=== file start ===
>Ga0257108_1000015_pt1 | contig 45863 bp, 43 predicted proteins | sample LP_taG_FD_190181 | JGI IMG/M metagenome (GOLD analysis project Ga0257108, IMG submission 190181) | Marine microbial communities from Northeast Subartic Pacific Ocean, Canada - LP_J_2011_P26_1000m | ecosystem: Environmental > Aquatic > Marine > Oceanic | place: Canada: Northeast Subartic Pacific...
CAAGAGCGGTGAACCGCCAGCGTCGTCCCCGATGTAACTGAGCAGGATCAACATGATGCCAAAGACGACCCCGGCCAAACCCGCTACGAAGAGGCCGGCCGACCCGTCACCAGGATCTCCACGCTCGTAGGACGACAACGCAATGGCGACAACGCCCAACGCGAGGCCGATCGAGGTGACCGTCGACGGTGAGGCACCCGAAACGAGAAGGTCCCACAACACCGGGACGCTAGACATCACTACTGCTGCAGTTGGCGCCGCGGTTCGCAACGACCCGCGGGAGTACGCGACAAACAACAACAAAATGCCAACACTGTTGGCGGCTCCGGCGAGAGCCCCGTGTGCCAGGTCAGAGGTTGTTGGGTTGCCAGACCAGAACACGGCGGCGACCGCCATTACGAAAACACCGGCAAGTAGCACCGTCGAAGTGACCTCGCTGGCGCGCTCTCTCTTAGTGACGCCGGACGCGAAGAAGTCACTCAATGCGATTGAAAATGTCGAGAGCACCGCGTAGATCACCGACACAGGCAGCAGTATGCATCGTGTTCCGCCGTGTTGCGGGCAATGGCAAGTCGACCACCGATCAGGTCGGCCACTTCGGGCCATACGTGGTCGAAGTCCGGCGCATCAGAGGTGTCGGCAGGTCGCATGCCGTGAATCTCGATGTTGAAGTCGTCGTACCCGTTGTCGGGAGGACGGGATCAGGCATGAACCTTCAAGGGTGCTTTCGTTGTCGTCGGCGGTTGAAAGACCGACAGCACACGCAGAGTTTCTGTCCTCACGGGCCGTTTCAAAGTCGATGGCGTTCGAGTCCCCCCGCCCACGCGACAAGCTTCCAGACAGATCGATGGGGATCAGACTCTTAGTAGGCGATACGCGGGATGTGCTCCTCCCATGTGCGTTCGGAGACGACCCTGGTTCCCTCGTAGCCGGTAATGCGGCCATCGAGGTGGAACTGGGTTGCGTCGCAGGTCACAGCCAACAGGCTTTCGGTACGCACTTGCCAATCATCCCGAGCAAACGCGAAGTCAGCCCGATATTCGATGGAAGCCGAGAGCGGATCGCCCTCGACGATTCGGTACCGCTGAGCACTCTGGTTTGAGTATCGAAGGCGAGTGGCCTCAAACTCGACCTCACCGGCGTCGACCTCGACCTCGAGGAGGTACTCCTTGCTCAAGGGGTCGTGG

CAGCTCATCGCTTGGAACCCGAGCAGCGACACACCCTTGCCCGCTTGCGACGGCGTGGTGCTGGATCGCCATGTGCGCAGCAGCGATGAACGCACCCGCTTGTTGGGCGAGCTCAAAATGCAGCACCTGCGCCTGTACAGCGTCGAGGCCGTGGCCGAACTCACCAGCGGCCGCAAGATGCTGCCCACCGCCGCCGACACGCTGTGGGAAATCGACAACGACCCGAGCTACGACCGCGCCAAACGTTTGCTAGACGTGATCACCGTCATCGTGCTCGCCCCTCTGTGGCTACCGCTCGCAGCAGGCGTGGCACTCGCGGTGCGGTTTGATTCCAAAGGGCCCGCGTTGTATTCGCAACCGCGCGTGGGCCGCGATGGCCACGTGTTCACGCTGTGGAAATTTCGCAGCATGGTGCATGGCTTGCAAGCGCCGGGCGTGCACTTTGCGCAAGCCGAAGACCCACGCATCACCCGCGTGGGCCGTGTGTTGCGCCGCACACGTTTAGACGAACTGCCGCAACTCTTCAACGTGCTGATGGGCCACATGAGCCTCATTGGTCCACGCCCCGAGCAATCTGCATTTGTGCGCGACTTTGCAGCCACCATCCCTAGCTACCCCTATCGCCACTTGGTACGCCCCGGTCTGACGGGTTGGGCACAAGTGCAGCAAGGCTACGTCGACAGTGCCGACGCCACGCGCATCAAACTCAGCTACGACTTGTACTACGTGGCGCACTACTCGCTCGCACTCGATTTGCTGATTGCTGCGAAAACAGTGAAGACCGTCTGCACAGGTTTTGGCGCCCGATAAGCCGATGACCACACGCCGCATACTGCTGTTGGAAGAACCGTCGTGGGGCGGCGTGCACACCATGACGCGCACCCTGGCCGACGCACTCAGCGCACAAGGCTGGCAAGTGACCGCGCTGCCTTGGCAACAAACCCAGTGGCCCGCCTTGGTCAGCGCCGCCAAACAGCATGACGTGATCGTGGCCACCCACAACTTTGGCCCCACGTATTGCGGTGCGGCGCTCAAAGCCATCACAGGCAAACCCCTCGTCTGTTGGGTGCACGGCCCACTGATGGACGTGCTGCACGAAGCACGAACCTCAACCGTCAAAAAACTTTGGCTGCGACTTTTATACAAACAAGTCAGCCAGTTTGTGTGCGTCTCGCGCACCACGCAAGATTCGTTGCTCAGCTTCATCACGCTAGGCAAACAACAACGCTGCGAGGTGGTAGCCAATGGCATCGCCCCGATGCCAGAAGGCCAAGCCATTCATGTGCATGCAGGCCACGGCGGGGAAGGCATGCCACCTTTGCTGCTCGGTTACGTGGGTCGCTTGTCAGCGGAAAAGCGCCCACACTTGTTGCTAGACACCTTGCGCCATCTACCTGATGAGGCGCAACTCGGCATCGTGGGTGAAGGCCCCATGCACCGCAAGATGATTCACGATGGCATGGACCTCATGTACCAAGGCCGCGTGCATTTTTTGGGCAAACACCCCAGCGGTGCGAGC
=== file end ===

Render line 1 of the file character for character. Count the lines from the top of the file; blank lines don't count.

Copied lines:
>Ga0257108_1000015_pt1 | contig 45863 bp, 43 predicted proteins | sample LP_taG_FD_190181 | JGI IMG/M metagenome (GOLD analysis project Ga0257108, IMG submission 190181) | Marine microbial communities from Northeast Subartic Pacific Ocean, Canada - LP_J_2011_P26_1000m | ecosystem: Environmental > Aquatic > Marine > Oceanic | place: Canada: Northeast Subartic Pacific...